“A teething baby is so much fun”, said no parent ever.
When your baby hits six months of age, you may notice them getting more irritable than usual, drooling or putting their hands in their mouths. Chances are they are teething. Teething occurs when a baby’s teeth erupt and break through their gums. The thought of teeth erupting and breaking through the gums already sounds painful for most adults, so imagine your baby’s discomfort when they are going through the teething process.
In this article, we will discuss how cold therapy with ice packs can offer relief for your child’s teething.
But first, let’s see what the symptoms of teething are.
Irritability and changes in daily patterns
For parents of normally happy babies, these are easy to spot. Usually, by the time a typical baby starts to teeth (earliest four to six months), you would have already established or spotted their routine, and their personalities and preferences are quite visible at this age. If they are normally a happy and quiet baby, and in the past days and weeks they’ve become visibly more irritable and whiny, or the usual “tricks” won’t cheer them up, that’s a sign that they could be teething. When their regular sleep and eating patterns suddenly change, take note of this as well because it means that the discomfort that they feel is causing a disruption in their normal pattern.
Swollen gums and visibility of the bottom two teeth
The bottom two teeth towards the front are commonly the first to come out when teething, so look for signs of these coming out in that area. Look for swollen or red gums, especially along the bottom.
Slight increase in temperature
When a baby is running a fever, it is likely they are teething, but it isn’t always necessarily so. Take your baby’s temperature. If their temperature is above 38 degrees Celsius (100.4 degrees Fareneheit), their fever is caused by an illness, not teething. If they feel warm but the actual body temperature is below 38 degrees Celsius, then they are likely to be teething.
Putting their hands / objects in their mouths
Babies often do this to find relief or distraction from the pain they are feeling in their gums. This symptom is a little tricky because it is also usually around this age (four to six months and older) that babies are on a developmental milestone of putting things in their mouths. This symptom alone does not necessarily mean the baby is teething, but it should be taken in consideration of other symptoms.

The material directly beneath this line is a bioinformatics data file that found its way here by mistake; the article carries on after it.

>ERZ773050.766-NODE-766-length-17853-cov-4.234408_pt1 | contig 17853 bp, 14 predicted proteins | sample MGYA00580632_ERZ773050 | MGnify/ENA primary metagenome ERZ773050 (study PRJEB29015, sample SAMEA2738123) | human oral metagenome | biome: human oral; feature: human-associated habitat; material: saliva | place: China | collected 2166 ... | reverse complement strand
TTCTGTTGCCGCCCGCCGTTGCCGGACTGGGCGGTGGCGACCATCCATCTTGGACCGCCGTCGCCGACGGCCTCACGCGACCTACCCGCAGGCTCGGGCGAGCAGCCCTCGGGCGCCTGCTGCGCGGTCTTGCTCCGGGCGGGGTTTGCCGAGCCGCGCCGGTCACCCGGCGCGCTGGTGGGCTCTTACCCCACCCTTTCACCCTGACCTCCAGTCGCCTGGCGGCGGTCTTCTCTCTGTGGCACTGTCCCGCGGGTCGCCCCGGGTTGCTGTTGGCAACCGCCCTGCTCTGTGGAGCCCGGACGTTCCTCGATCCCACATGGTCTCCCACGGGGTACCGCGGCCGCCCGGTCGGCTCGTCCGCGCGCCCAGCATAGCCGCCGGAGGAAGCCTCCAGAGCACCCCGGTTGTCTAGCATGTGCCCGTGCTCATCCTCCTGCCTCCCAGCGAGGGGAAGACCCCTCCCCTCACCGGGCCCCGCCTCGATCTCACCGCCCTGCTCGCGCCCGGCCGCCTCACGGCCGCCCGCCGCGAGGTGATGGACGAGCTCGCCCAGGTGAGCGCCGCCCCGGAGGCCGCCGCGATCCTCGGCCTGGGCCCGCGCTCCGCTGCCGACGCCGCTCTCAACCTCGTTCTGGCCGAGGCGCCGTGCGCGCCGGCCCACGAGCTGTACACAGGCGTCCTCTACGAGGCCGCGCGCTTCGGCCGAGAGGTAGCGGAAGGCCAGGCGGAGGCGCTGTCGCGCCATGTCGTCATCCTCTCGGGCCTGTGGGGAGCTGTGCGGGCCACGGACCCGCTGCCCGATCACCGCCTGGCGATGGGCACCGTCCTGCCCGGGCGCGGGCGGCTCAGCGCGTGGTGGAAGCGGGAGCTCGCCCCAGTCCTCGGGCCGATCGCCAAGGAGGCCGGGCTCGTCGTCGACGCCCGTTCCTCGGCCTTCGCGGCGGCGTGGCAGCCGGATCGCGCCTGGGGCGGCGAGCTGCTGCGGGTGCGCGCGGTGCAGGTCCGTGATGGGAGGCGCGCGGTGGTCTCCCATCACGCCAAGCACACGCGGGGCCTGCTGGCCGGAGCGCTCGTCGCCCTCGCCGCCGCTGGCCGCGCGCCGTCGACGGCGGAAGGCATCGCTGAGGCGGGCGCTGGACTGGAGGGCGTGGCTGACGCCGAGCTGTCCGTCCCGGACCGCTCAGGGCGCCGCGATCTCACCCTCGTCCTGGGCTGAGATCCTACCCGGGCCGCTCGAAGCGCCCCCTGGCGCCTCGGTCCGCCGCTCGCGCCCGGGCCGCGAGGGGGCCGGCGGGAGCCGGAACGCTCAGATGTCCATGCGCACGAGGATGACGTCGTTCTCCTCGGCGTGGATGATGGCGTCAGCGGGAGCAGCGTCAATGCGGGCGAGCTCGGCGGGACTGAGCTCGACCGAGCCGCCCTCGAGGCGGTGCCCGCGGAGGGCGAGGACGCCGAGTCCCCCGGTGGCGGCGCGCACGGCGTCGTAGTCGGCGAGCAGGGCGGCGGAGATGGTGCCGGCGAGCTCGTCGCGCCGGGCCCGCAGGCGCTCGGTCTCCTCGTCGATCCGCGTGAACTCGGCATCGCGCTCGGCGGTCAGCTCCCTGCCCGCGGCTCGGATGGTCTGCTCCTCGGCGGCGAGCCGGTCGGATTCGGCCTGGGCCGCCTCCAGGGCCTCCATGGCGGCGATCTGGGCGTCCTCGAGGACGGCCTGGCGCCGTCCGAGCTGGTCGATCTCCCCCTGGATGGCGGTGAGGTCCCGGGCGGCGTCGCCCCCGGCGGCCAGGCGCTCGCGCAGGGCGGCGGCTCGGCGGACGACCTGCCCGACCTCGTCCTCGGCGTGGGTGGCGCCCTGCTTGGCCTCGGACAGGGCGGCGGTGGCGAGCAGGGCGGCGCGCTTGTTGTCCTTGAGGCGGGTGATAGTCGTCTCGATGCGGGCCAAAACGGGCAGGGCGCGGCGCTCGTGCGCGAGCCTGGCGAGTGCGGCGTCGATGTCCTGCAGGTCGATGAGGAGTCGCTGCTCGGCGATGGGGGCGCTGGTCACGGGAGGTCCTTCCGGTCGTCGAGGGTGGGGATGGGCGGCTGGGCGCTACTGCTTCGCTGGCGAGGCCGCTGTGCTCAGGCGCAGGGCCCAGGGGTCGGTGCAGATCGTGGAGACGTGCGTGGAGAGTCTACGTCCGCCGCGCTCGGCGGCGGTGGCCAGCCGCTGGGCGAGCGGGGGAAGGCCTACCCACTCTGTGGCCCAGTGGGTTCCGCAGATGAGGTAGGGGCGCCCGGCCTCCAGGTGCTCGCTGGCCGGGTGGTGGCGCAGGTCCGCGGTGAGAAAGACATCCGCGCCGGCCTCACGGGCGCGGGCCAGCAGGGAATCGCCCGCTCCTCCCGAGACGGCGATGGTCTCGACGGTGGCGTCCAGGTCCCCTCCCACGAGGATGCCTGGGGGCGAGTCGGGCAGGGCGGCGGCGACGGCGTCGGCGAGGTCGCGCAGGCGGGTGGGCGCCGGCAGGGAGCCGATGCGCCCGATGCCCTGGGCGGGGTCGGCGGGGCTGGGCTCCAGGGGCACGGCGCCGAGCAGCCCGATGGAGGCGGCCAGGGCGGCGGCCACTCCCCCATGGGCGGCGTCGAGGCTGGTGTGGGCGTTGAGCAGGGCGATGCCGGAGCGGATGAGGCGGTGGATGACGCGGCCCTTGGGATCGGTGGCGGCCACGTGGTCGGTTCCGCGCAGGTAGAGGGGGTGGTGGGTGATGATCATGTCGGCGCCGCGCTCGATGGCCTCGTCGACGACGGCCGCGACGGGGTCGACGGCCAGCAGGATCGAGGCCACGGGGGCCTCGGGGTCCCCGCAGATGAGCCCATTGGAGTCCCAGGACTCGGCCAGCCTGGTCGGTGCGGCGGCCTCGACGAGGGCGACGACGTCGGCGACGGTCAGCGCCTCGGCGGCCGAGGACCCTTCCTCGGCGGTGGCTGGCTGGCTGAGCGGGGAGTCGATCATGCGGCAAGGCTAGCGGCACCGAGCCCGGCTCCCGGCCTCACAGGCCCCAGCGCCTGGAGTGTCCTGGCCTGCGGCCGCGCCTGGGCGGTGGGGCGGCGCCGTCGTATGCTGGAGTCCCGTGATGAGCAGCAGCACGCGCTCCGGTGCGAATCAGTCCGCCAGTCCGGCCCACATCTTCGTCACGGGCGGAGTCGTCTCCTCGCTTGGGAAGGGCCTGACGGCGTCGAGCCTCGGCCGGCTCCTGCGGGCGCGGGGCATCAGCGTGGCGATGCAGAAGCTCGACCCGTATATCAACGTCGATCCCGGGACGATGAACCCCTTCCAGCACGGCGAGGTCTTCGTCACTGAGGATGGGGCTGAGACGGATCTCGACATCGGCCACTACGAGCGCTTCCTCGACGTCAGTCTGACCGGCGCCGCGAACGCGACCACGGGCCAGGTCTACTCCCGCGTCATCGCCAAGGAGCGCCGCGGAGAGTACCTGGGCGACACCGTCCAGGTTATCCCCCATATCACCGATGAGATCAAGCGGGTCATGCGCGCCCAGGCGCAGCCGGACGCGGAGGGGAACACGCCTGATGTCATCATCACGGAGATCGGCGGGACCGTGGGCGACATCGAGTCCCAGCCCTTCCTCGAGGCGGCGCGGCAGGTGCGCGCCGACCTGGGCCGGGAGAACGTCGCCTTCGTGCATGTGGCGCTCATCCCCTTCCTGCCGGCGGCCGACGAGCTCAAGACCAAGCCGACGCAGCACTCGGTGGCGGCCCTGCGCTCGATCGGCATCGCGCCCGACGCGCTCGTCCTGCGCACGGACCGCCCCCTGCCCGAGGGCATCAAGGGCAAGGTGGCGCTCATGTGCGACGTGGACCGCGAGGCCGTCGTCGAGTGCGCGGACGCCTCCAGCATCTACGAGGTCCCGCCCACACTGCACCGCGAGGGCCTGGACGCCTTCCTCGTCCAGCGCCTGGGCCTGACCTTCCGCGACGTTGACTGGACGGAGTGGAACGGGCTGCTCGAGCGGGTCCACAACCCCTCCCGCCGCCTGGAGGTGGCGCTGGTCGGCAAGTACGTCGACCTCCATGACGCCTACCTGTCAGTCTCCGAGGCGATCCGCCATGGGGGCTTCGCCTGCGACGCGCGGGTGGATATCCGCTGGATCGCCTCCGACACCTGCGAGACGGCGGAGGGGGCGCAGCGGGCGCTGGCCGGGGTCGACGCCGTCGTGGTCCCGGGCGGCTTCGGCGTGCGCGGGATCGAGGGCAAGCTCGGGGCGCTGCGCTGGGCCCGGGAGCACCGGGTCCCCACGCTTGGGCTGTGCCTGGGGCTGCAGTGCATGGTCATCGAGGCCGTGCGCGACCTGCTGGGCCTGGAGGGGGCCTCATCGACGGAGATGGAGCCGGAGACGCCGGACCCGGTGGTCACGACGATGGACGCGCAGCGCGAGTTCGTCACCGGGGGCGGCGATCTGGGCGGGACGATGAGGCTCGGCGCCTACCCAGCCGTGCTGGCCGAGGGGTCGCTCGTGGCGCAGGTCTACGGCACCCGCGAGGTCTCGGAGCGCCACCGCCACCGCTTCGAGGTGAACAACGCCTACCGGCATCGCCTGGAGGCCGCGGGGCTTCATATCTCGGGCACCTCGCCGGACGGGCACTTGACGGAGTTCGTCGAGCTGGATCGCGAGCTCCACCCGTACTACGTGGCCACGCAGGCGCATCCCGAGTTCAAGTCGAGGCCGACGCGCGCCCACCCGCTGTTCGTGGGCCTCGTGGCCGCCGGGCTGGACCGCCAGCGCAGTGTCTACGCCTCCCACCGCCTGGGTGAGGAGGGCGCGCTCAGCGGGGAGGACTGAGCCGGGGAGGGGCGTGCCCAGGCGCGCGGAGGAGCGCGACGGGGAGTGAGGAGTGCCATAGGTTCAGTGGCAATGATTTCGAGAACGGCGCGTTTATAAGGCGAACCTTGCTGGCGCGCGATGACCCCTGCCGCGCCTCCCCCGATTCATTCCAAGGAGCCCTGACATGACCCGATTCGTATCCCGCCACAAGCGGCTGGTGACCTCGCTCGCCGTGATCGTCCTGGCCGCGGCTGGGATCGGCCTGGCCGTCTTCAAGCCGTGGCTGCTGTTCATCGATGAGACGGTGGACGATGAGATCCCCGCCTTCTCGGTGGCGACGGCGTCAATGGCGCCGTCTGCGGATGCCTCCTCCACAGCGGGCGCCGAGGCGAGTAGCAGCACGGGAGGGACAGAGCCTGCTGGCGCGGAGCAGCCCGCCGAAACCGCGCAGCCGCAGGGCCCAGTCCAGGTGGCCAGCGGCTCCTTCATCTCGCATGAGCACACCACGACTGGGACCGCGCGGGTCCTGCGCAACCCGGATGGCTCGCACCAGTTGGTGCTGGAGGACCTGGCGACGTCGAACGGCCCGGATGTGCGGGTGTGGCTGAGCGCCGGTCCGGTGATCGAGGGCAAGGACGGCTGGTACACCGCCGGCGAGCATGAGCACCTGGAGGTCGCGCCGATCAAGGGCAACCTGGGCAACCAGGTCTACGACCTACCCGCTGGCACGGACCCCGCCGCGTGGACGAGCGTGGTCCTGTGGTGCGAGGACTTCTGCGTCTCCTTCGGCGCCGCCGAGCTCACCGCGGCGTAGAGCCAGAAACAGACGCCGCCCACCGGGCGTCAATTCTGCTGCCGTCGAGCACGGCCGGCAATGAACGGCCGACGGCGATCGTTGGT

How ice packs help with babies’ teething and toothaches
Cold therapy has long been the favoured method in relieving pain from teething. When cold temperatures are applied to the gums, blood flow in the gums reduces, thereby helping decrease inflammation and swelling.
An old remedy is to put a spoon in the fridge and let your baby chew on this. While the spoon may be cold, yes, can you imagine how painful that must be when rubbed against soft gums.
One of the best cold therapy remedies for teething babie is an ice pack. Not just your ordinary ice pack, though, but one made specifically for little tots like Magic Gel’s Children’s Ice Pack set, which are very safe for youngsters to use.
Here are simple and effective ways how ice packs like this can help babies when teething or experiencing toothaches:
They’re a cool distraction
When babies put their hands or any object that they can grasp in their mouths when teething, they chew or gnaw on these objects so their attention is momentarily taken away from the pain. If your baby must chew on something cold during teething, let it be a safe one. These Children’s Ice Pack Set by Magic Gel come with five ice packs, three of them are shaped as cool, friendly little monsters.
Made from high-quality nylon, reusable and easy to clean, these gel packs are also filled with non-toxic gel beads which keeps the packs cold for 15 minutes at a time. The cold temperatures help keep inflammation down, so it’s quite a relief for teething babies.
They can lower a baby’s body temperature
As mentioned earlier, one of the symptoms of babies teething is increased body temperature. While this is not a full-blown fever, they will still feel uncomfortable all over. You can help your child feel better by giving them an ice pack treatment to help lower their body temperature.
Magic Gel’s Children’s Ice Pack comes with two headband-shaped ice packs (one in a princess tiara décor, and the other designed as a fireman’s hat), and these can easily be wrapped around your child’s head. Put the headband ice packs in the fridge and use it cold to wrap around the head. This method will not guarantee to fight off your child’s temperature but will help in lowering their body temperature.
If your child has a fever above 38 degrees Celsius, you should take them to their doctor, and do not administer this kind of cold therapy.
They provide pain-numbing effect
One of the reasons why cold therapy is extremely effective in relieving pain is that it has a numbing effect on the affected area.
When your baby chews on an ice pack, their gums will be exposed to the cold temperatures and will be numb for a while. This will make their gums’ pain temporarily disappear. Use this time to feed your baby before the numbing effect wears out.
You can also use the ice pack as a cold compress for babies’ faces and cheeks which may have been affected by the teething pains.
We hope this post has been quite helpful to you! Are you currently experiencing teething pains with your baby? We’d love to hear from your experience! If you have any questions, or you simply would like to share your teething story, drop us a line, we’d love to hear from you.